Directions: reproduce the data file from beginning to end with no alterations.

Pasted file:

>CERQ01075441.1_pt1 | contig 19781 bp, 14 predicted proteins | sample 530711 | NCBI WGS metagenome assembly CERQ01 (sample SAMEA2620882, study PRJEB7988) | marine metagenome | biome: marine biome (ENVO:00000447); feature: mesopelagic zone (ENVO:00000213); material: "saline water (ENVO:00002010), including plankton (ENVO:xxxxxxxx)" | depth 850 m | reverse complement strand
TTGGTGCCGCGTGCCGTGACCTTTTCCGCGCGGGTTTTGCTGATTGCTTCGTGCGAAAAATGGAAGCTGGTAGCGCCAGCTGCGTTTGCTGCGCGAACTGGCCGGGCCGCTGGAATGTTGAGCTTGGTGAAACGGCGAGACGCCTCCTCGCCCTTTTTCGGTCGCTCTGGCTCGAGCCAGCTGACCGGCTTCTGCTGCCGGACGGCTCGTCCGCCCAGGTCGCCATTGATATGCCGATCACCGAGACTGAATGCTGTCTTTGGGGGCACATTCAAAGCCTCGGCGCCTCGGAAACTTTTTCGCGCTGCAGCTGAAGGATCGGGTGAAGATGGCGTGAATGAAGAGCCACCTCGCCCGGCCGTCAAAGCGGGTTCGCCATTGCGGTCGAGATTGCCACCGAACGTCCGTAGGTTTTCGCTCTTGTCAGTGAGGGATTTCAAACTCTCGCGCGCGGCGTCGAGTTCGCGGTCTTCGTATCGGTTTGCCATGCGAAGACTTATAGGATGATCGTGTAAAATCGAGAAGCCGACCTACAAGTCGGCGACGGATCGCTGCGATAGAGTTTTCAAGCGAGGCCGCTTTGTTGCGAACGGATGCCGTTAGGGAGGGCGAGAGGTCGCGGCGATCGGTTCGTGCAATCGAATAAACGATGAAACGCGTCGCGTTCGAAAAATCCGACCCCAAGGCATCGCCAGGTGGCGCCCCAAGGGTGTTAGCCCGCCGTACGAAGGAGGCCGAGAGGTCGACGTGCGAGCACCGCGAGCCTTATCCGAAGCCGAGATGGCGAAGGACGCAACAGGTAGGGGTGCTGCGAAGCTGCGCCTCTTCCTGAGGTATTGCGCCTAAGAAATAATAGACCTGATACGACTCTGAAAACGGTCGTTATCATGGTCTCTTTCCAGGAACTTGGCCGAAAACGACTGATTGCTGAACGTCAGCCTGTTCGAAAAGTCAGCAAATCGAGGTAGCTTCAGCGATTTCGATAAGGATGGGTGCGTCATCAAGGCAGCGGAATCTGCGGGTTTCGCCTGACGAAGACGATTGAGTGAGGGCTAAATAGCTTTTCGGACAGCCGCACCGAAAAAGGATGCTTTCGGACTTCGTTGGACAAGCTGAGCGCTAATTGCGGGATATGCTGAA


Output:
>CERQ01075441.1_pt1 | contig 19781 bp, 14 predicted proteins | sample 530711 | NCBI WGS metagenome assembly CERQ01 (sample SAMEA2620882, study PRJEB7988) | marine metagenome | biome: marine biome (ENVO:00000447); feature: mesopelagic zone (ENVO:00000213); material: "saline water (ENVO:00002010), including plankton (ENVO:xxxxxxxx)" | depth 850 m | reverse complement strand
TTGGTGCCGCGTGCCGTGACCTTTTCCGCGCGGGTTTTGCTGATTGCTTCGTGCGAAAAATGGAAGCTGGTAGCGCCAGCTGCGTTTGCTGCGCGAACTGGCCGGGCCGCTGGAATGTTGAGCTTGGTGAAACGGCGAGACGCCTCCTCGCCCTTTTTCGGTCGCTCTGGCTCGAGCCAGCTGACCGGCTTCTGCTGCCGGACGGCTCGTCCGCCCAGGTCGCCATTGATATGCCGATCACCGAGACTGAATGCTGTCTTTGGGGGCACATTCAAAGCCTCGGCGCCTCGGAAACTTTTTCGCGCTGCAGCTGAAGGATCGGGTGAAGATGGCGTGAATGAAGAGCCACCTCGCCCGGCCGTCAAAGCGGGTTCGCCATTGCGGTCGAGATTGCCACCGAACGTCCGTAGGTTTTCGCTCTTGTCAGTGAGGGATTTCAAACTCTCGCGCGCGGCGTCGAGTTCGCGGTCTTCGTATCGGTTTGCCATGCGAAGACTTATAGGATGATCGTGTAAAATCGAGAAGCCGACCTACAAGTCGGCGACGGATCGCTGCGATAGAGTTTTCAAGCGAGGCCGCTTTGTTGCGAACGGATGCCGTTAGGGAGGGCGAGAGGTCGCGGCGATCGGTTCGTGCAATCGAATAAACGATGAAACGCGTCGCGTTCGAAAAATCCGACCCCAAGGCATCGCCAGGTGGCGCCCCAAGGGTGTTAGCCCGCCGTACGAAGGAGGCCGAGAGGTCGACGTGCGAGCACCGCGAGCCTTATCCGAAGCCGAGATGGCGAAGGACGCAACAGGTAGGGGTGCTGCGAAGCTGCGCCTCTTCCTGAGGTATTGCGCCTAAGAAATAATAGACCTGATACGACTCTGAAAACGGTCGTTATCATGGTCTCTTTCCAGGAACTTGGCCGAAAACGACTGATTGCTGAACGTCAGCCTGTTCGAAAAGTCAGCAAATCGAGGTAGCTTCAGCGATTTCGATAAGGATGGGTGCGTCATCAAGGCAGCGGAATCTGCGGGTTTCGCCTGACGAAGACGATTGAGTGAGGGCTAAATAGCTTTTCGGACAGCCGCACCGAAAAAGGATGCTTTCGGACTTCGTTGGACAAGCTGAGCGCTAATTGCGGGATATGCTGAA